to connectVideoJury is a former cheerleader and is not guilty of murder, guilty of abuse of a corpse
Prosecutors accused the former high school cheerleader, Phyllis Richardson, of the deaths of her newborn babies and burying her in the backyard.
An Ohio woman was acquitted on Thursday of charges that she killed her unwanted newborn infant.
The Warren County jury deliberated for four hours before acquitting a 20-year-old, Brooke, Skylar Richardson, of aggravated murder, involuntary manslaughter and child endangering.
Richardson, a former high school cheerleader, was found guilty of abuse of a corpse, and it was scheduled to be sentenced Friday. That charge carries up to a year in prison, but she was on probation as a first-time offender.
Richardson’s facing life in prison if convicted on all charges.
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Prosecutors argued that Richardson, then a high school, and wanted to keep her “perfect life”, and they’ve tried to do that by hiding her unwanted pregnancy and then buried her baby girl in her backyard in May of 2017, at the time of her senior prom. The remains were found in July, in Carlisle, a town about 40 miles north of Cincinnati.
Richardson’s defense team, said the baby, who they named “Annabelle”, it was to show up, and that the teen was upset and scared.
Eric “Skylar” Richardson, walks to the courthouse before closing arguments in her trial in Warren County common pleas Court, Thursday, Oct. 12, 2019 at the latest, in Lebanon, Ohio. Richardson has been accused of killing and burying her newborn daughter has pleaded not guilty to aggravated murder and other charges. (Nick Graham/The Journal News, via AP)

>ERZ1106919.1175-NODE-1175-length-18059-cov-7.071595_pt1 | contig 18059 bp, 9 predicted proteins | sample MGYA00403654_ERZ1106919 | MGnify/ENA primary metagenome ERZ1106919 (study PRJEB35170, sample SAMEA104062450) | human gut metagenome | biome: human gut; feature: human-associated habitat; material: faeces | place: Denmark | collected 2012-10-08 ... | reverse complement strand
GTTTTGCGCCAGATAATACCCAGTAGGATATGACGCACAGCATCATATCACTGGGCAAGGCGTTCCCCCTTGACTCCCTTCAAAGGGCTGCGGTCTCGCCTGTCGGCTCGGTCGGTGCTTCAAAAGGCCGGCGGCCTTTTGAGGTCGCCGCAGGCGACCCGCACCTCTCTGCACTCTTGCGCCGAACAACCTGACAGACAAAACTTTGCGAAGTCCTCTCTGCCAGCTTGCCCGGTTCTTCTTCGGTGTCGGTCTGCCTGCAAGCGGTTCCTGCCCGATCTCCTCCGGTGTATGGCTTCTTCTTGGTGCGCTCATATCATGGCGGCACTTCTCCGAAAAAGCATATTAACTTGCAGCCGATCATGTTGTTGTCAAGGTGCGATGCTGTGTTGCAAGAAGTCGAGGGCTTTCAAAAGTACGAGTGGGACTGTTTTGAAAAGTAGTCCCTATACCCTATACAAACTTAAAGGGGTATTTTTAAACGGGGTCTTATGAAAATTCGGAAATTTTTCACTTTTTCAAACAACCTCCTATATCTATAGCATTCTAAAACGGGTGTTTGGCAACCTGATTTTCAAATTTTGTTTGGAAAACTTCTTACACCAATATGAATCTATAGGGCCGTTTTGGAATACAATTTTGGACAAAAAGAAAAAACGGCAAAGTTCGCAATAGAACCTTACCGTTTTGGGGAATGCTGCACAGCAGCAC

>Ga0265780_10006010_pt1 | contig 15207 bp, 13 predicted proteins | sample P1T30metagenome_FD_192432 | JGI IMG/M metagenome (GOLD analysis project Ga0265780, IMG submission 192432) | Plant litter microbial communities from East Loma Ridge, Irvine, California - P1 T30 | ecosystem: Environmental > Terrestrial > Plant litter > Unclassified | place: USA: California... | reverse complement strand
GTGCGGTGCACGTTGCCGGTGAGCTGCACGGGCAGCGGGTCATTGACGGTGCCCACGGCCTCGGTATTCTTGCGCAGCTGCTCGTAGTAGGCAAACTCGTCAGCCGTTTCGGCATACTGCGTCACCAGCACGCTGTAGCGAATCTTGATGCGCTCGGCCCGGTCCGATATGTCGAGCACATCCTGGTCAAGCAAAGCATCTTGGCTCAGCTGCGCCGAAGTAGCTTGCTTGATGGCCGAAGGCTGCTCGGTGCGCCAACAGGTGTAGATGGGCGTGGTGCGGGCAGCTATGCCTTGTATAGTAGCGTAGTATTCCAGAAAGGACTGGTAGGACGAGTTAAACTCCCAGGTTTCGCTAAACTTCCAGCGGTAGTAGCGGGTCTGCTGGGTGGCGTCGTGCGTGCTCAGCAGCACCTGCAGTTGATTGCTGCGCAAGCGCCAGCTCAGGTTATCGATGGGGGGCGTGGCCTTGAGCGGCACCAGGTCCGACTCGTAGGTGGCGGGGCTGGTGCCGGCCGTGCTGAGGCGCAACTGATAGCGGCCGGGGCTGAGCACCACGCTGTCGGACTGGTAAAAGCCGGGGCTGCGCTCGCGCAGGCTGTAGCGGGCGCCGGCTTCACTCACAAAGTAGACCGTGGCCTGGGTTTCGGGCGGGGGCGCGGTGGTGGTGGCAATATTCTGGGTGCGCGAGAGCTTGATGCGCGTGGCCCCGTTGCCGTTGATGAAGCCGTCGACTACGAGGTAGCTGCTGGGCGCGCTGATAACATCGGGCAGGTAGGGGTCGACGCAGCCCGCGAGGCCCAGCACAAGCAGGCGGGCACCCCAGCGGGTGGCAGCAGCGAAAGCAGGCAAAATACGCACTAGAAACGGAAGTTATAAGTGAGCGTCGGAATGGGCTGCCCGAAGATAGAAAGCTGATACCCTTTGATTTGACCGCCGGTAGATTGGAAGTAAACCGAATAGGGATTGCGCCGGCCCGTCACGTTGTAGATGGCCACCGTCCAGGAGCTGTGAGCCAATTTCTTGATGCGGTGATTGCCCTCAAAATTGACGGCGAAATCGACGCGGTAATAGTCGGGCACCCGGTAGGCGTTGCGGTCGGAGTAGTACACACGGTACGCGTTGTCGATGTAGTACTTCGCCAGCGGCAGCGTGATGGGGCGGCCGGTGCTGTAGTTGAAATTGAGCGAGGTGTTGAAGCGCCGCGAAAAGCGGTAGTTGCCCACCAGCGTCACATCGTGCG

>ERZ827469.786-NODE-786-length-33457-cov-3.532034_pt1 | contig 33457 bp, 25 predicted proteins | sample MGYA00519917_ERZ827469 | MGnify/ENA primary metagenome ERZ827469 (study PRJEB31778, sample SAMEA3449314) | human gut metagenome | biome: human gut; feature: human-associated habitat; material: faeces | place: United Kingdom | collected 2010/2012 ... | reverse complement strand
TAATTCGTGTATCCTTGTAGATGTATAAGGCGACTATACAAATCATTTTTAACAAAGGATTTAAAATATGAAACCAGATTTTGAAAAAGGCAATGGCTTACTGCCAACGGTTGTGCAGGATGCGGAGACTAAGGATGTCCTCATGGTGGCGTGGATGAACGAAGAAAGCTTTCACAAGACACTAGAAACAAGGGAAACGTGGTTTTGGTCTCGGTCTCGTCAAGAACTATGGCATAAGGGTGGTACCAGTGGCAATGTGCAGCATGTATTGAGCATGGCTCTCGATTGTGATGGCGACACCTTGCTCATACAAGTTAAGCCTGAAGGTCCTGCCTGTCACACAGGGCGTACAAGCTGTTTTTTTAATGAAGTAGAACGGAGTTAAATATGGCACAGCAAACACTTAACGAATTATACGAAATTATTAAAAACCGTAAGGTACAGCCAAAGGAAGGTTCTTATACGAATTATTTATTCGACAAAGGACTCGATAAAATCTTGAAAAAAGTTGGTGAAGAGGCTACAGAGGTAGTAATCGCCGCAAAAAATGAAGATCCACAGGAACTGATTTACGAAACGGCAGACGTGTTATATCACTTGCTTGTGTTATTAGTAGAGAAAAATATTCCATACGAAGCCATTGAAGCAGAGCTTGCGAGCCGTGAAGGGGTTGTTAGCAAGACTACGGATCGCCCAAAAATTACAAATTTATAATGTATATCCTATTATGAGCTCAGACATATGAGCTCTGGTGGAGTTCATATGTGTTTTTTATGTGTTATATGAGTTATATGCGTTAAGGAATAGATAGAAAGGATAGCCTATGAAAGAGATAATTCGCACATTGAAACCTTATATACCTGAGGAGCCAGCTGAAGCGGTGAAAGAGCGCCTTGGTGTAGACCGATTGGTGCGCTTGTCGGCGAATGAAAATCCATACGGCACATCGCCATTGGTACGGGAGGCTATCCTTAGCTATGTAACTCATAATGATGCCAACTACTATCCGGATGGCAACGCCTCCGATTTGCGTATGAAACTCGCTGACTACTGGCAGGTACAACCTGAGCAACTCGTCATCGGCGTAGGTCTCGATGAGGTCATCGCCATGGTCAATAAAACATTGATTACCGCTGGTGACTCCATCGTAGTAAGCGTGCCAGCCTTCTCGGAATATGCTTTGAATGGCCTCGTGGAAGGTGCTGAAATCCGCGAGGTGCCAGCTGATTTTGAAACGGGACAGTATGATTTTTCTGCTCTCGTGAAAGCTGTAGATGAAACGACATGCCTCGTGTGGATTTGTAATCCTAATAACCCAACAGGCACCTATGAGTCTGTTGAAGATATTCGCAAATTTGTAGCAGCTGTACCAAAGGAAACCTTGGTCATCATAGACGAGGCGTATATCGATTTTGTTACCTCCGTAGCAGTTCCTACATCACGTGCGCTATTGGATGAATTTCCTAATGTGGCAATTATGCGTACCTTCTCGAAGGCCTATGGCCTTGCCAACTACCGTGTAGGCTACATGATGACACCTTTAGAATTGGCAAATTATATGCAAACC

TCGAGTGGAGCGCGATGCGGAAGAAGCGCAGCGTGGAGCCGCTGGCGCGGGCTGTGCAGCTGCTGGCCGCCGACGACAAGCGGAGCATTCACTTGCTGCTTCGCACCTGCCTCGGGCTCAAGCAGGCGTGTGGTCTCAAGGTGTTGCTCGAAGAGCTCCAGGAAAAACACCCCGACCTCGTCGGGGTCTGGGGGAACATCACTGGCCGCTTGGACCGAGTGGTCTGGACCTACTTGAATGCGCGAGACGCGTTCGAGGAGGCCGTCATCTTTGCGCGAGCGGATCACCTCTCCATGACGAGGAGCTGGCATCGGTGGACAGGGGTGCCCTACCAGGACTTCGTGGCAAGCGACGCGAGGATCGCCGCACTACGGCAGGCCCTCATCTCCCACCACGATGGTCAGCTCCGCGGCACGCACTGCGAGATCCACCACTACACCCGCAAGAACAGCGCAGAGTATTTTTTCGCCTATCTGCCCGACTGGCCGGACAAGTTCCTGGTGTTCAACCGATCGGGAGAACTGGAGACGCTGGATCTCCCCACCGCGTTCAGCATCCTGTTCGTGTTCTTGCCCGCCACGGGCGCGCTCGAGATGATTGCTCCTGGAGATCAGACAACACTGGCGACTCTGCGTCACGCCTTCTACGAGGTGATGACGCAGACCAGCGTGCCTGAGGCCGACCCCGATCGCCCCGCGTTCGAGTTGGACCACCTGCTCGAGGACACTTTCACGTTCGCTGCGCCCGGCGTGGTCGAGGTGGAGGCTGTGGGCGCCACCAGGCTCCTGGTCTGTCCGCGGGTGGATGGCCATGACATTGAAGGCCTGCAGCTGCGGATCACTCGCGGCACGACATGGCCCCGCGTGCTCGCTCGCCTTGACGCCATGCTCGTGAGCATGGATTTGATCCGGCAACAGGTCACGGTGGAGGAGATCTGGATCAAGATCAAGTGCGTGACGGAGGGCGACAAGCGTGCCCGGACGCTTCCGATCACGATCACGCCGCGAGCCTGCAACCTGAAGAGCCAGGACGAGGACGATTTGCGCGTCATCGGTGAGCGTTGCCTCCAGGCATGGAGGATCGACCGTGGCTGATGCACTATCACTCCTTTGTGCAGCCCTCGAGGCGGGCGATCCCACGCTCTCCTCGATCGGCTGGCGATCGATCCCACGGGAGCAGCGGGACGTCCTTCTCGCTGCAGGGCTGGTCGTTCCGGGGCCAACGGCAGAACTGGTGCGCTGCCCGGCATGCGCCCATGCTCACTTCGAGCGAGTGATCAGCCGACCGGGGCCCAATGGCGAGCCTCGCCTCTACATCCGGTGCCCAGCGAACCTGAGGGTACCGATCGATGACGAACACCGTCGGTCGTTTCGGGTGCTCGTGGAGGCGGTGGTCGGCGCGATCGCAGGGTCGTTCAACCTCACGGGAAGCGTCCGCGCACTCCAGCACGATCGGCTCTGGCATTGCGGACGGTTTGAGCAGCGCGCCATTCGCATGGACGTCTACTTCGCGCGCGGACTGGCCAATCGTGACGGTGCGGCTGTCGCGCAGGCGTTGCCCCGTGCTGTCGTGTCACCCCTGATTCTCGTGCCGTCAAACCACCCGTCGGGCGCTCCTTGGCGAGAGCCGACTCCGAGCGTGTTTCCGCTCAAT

Prosecutors said the circumstantial evidence pointed to a murder, saying that Richardson had been cleared away to a bleeding mess and send text messages to her mother and tell her that she is “happy” about it, her stomach is shrinking, after the baby was gone.
As a forensic pathologist, testified for the prosecution, that is, they concluded that the baby died due to “homicidal violence.” Prosecutors said Richardson had to search the internet for “how to get rid of the baby.” They played the video for the jury of a police interview in which Richardson said that the baby could have moved and made sounds.
Cincinnati-the psychologist Stuart Bassman said, “Skylar was being manipulated” into making the false statements made during the interrogation. He described Richardson as a sensitive, mature person who has a dependent personality disorder that makes her want to be authority figures, even to the point of making incriminating statements that were false.
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Julie Kraft, who is an assistant to the public prosecutor’s office stated that, in addition to wanting to please the authorities, in Richardson’s desire to please her family and her boyfriend, and the fear of them off of her could have motivated her to take this extreme action.
The trial drew daily coverage of the Court-TV, and at least two of the national TELEVISION network newsmagazines-planned stories.
In the case of dividing the people of her town of approximately 5,000 people to the Facebook page dedicated to them, and some of the critics are trying to take of the family of the Richardson’s are coming and going to post it to social media sites.
The Associated Press contributed to this report.